Hi! My name is Anthony Paul Chiarelli. I am eight years old. I've had medicine since January of 1996 to get rid of leukemia. I was in the hospital for about a month and a half (a very long time) so that I could start getting treatment, and then I was able to go home. When I went back to school, two of the nurses from the clinic came with me to explain my illness. They brought some dolls with them so that everyone could understand, and they even showed the kids the needles that I got. They said that leukemia was not contagious, so that the kids would understand they couldn't catch it. The students were really nice to me, and were happy to see me back. They asked lots of questions, like "how did you get leukemia, why are your cheeks so fat and what happened to all of your hair." The teacher was really nice, too, in the first grade.
When I started grade two in September, my mother came to class the first week to explain to the students what I had. To tell you the truth, the students were not as nice to me in the second grade. Some of the kids called me "fat cheeks" and "blow up boy". It especially hurt me, but I tried to ignore it. One of the boys who teased me had leukemia about three years ago. My dad says he doesn't think the boy really means it, but is doing it because of peer pressure. But even though they make fun of me, I still like to go to school. My teacher is very nice to me and acts like everything is OK.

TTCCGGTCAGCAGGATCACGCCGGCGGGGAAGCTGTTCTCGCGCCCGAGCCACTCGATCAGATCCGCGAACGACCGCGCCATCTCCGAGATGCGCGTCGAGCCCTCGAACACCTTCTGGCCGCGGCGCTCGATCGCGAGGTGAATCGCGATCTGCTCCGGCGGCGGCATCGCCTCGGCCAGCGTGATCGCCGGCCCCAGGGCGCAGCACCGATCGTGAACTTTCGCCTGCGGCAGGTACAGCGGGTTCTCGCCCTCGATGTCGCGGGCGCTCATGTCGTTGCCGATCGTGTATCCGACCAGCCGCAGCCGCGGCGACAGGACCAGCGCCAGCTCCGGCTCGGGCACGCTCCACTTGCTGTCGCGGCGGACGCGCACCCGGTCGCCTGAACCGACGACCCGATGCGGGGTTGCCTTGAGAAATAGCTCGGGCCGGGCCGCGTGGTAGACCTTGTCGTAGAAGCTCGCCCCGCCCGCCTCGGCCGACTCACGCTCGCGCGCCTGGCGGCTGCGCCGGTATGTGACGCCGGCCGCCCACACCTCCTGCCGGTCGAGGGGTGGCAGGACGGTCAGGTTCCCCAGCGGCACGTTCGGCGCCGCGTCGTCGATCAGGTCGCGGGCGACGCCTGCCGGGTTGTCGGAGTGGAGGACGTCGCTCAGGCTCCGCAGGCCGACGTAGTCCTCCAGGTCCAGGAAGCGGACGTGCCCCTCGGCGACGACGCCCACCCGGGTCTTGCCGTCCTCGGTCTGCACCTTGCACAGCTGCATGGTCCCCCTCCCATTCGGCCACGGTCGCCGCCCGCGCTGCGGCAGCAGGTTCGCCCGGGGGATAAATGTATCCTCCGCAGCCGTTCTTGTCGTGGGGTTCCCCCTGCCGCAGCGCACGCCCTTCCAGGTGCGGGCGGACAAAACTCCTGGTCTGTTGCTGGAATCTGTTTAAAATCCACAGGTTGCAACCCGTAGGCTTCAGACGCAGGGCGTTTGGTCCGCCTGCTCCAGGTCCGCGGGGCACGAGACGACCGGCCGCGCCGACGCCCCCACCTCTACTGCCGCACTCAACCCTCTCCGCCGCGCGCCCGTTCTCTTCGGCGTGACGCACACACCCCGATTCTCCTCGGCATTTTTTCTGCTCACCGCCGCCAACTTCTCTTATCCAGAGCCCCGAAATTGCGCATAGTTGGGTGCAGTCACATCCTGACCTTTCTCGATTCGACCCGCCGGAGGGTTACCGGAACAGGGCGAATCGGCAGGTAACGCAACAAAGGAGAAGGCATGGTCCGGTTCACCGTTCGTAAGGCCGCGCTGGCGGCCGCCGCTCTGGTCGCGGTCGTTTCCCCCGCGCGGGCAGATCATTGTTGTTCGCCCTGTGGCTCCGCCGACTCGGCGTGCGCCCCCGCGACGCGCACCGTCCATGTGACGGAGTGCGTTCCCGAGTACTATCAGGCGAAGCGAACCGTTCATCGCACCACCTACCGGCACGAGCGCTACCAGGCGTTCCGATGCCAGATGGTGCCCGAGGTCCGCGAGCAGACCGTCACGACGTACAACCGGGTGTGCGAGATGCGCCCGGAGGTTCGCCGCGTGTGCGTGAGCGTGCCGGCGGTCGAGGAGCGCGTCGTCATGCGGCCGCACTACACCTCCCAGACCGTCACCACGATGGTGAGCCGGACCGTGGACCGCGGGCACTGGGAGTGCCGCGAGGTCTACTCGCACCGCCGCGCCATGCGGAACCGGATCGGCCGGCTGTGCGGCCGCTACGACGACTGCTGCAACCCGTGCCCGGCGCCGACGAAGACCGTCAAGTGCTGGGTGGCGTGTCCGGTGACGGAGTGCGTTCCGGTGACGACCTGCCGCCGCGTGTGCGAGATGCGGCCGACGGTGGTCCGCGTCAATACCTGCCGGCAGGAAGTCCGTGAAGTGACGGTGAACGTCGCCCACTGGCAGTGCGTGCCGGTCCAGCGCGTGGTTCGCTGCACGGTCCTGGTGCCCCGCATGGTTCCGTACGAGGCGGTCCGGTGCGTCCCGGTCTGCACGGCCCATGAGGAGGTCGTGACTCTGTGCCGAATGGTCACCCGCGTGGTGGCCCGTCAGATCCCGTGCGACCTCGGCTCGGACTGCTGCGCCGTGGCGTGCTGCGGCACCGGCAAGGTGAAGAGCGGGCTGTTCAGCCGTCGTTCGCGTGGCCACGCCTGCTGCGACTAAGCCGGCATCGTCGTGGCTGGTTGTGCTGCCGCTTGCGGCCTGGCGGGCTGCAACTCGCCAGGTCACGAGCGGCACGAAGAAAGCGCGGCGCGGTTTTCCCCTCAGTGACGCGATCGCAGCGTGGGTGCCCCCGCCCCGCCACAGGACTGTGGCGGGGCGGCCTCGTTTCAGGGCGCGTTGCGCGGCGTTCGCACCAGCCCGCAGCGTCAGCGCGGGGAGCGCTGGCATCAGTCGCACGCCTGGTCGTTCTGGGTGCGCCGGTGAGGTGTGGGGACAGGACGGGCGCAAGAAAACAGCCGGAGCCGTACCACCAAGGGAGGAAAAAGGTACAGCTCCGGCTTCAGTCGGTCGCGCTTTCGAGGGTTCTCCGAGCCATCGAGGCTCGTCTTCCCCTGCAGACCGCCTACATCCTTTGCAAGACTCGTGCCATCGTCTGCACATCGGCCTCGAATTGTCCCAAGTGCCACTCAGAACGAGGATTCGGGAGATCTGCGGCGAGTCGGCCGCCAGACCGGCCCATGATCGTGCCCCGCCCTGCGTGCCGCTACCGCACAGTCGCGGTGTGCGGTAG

When I was too tired from the treatments to go to school, it was hard for me. I miss going to school and doing all of the fun stuff. Sometimes when I go back after a week I feel out of place because the students are doing some activity that I never got a chance to start. My teacher helps, though, by giving my mother a lot of stuff to take home. I'll tell you, if I had magic powers, I'd try to make a drug that makes leukemia disappear. I think I'd also stay in Disneyworld my whole life!
Here's a new picture of me...
With my wonderful dog
Now I'm in third grade and school hasn't been that good. First of all this year I started out in a portable classroom. I got sick over and over and nobody knew why. Then we heard something on the news that these types of rooms have mold in them. Besides that, whenever I needed to go into the school to go to the washroom in the winter, the cold air would hit me and I'd get colds really easily. So my mom and dad decided to take me out of the portable room and enroll me in another classroom. That meant that I had to move in with the grade 5 class since they were inside the school.
Now here's the worst part. The kids in my original class don't always let me play with them. If they are playing a game or sports or something at recces they never pass the ball to me or sometimes they won't even let me play. They do that because I can't run as fast as I used to because of the chemo. It seems like all they care about
is winning. Once I brought a soccer ball to school hoping that they would play with me. They took my ball and didn't want me to play. It was MY ball and they said I couldn't play. When I tried to take the ball away from them, they just pushed me away and didn't give it back until the end of the day.
My favorite things to do are to build legos, to ride my bike, and to play on my computer. What about you? Well, thank you for visiting my page!
Joan Fleitas, Ed.D., R.N.
Associate Professor of Nursing, Lehman College, CUNY
Bronx, New York
Last updated: October 27, 2004